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- The Self-Employed Landscape Report 2021
The Self-Employed Landscape Report 2021
- 31 Jan 2022
- Joshua Toovey
- The total solo self-employed population has shrunk by five per cent for the second year running
- Regionally, Wales, the East of England and the North East saw increases in solo self-employed workers
- Universal credit claimants by solo self-employed workers continue to rise
- Of all skill groups, the biggest decline was a 30 per cent drop in the number of managers, directors and senior officials (SOC1)
Following another year of COVID-19 uncertainty and lockdown restrictions, the number of solo self-employed workers in the UK (excluding those who have others working for them) has fallen by five per cent from 4.3 million in 2020 to 4.1 million in 2021. The fall is the second consecutive year that the solo self-employed population has decreased – representing a clear break from the 40 per cent growth in self-employed workers between 2008 and 2019.
Despite the fall, self-employed workers continue to contribute an estimated £303 billion to the UK economy. Moreover, highly skilled freelancers - that play a critical role in the economy by enabling businesses to manage and reduce entrepreneurial risk - are estimated to provide approximately £147 billion of the £303 billion that solo self-employed workers generate.
Skills and occupations
In terms of skills and occupations, the majority of Standard Occupational Categories (SOC) experienced significant decreases over the past year. SOC1 managers, directors and senior officials saw the biggest decrease in numbers, with the skill group falling by 30 per cent between 2020 and 2021.
The only skill groups to increase last year were SOC8 and SOC7. SOC8 (process, plant and machine operatives) saw a modest increase of one per cent, while SOC7 (sales and customer service occupations) grew more rapidly at 108 per cent since 2020.
Looking at specific occupations, the number of people working in the biggest solo self-employed occupational group, construction and building trades, dropped by ten per cent to 366,000. The third biggest group, artistic, literary and media occupations also decreased, with numbers falling by 14 per cent to 258,000.
On the other hand, road transport drivers and agricultural and related trades occupational numbers both rose by six per cent to 276,000 and 185,000 respectively.
Among highly skilled freelancers, there was even more variation, with managers and proprietors and functional managers and directors experiencing a 44 per cent and 26 per cent decrease between 2020 and 2021. Conversely, therapy professionals and media professionals experienced increases of 29 per cent and 41 per cent respectively since 2020, with each occupational group now accounting for four per cent of all freelancers.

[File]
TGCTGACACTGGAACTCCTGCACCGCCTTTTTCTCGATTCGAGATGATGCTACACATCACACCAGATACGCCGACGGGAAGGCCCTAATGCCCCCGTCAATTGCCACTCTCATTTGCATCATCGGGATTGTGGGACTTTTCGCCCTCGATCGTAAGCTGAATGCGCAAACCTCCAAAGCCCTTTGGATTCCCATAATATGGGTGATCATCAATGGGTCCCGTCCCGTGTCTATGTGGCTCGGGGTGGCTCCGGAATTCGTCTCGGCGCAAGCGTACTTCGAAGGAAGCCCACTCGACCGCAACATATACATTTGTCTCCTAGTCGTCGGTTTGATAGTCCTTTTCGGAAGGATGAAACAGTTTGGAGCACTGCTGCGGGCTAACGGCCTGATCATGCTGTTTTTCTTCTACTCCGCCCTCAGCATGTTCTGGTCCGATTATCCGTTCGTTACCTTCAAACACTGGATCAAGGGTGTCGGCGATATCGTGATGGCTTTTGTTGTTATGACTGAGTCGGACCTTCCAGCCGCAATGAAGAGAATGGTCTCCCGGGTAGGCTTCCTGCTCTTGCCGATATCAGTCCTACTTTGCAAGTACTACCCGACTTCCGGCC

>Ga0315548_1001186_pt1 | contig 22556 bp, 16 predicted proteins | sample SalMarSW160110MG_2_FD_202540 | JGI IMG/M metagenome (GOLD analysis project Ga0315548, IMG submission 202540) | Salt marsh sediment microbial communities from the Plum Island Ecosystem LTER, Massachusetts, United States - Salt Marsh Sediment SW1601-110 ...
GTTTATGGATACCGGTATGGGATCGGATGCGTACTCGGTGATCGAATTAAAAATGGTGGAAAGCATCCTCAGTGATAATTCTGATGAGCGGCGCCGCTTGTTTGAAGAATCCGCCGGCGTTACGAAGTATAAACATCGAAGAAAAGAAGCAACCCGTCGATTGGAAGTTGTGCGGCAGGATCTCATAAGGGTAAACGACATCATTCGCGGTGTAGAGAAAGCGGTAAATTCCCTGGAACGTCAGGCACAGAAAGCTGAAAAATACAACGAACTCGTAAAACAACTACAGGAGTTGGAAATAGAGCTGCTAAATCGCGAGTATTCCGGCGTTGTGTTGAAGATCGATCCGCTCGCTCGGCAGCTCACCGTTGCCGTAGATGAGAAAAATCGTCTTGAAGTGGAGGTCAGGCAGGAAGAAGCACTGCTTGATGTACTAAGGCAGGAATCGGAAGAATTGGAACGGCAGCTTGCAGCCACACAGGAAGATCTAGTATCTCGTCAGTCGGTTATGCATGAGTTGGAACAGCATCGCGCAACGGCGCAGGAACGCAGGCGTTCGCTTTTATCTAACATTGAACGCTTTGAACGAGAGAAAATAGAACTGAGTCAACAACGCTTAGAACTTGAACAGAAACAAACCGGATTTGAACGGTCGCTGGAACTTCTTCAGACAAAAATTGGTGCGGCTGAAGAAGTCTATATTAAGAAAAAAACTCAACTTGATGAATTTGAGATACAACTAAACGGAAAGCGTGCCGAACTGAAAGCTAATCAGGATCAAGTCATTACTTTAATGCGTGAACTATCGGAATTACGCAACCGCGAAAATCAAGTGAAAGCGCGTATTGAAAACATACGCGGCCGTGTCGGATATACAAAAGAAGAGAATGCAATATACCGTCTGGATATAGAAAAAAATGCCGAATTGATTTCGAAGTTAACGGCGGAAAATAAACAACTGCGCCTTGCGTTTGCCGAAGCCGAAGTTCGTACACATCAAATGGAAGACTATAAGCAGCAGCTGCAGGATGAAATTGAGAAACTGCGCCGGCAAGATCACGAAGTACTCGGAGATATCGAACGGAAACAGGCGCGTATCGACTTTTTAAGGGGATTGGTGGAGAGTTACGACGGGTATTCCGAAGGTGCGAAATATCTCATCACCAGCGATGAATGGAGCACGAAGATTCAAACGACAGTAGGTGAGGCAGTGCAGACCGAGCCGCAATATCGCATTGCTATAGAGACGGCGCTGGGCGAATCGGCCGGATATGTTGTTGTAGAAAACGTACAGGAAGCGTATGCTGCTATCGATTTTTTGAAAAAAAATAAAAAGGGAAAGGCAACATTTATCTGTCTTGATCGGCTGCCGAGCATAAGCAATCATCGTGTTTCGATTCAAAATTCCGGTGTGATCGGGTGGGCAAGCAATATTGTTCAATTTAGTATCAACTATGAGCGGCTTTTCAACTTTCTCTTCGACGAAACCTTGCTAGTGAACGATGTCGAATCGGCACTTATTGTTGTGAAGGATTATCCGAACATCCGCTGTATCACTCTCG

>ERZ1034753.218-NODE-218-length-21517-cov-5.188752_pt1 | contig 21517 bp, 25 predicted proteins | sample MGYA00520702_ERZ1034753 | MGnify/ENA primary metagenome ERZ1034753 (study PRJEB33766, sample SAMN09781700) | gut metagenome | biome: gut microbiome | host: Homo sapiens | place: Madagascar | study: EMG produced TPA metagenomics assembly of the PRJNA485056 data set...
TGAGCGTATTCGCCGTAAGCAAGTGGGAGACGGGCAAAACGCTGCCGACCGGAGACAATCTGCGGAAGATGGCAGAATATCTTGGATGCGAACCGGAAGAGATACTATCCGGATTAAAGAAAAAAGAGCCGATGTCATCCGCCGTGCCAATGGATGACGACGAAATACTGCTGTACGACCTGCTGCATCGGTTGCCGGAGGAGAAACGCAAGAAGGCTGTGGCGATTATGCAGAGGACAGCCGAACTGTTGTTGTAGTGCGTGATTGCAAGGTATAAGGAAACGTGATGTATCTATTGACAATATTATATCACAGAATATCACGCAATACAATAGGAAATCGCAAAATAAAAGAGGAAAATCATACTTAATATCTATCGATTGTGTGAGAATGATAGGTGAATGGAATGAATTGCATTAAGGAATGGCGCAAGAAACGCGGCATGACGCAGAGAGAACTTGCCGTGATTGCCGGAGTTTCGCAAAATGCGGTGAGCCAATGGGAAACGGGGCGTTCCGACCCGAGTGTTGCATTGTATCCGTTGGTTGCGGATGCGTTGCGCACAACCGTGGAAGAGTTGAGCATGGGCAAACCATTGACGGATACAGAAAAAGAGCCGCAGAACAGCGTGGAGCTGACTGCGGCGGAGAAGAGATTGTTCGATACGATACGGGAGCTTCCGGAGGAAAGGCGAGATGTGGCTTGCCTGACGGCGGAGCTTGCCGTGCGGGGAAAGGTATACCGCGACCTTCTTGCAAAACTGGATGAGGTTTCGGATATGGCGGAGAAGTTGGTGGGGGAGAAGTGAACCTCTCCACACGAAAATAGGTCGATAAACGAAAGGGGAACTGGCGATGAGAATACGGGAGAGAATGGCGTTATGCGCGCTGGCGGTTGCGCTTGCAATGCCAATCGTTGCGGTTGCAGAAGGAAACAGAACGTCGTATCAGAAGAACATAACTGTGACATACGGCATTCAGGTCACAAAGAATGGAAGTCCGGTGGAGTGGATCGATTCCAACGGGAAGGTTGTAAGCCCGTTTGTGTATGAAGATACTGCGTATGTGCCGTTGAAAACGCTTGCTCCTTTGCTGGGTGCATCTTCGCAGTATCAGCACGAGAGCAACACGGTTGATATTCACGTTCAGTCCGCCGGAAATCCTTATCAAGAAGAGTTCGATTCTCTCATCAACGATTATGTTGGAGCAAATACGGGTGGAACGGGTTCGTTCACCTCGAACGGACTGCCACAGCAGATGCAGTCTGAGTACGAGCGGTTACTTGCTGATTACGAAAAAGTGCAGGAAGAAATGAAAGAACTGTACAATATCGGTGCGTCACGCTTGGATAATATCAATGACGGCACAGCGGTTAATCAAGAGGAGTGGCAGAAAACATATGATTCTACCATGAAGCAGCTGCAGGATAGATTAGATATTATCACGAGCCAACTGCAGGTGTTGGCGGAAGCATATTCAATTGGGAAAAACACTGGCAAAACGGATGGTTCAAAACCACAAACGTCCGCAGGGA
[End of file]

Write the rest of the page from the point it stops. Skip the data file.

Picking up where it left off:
While self-employed workers remain overwhelmingly male and middle-aged, there are signs that the workforce is slowly becoming more representative of the overall population. The small swing in favour of women we saw in the last two reports for 2019 and 2020 has continued this year, with the number of female self-employed workers increasing by one percentage point compared to 2020.
Moreover, while the total number of solo self-employed mothers has decreased by nine per cent since 2020, the number of working mothers has still increased by 40 per cent since 2008.
Disabled people are increasingly joining the self-employed workforce, with there being a seven per cent increase in the number of solo self-employed with a disability since 2020.
The average age of solo self-employed workers, on the other hand, remains the same as in 2019 and 2020 at 47 years old. The largest age groups in 2021 are 50-59 years (1,080,374) and 40-49 years (904,966). When taken together, these two groups account for almost half of the whole solo self-employed population (49%).
The decline of the solo self-employed has been very varied across the UK’s regions. There was a moderate decrease in most regions and the only increases were in Wales (30%), East of England (8%) and the North East (4%). Northern Ireland and Scotland reported the largest decreases at 31 per cent and 15 per cent respectively. The sharpest declines in the highly skilled freelance sector were concentrated in the West Midlands at 26 per cent.
Despite the number of solo self-employed workers claiming benefits decreasing by five per cent between 2020 and 2021, universal credit claimants have increased by 15 per cent, with an additional 33,000 individuals now using universal credit. The 15 per cent increase in those claiming Universal Credit is particularly concerning given that this follows a 341 per cent increase experienced between 2019 and 2020.Read the full report here
Meet the author
Senior Research and Policy Officer
- Joshua Toovey
- 6 Apr 2022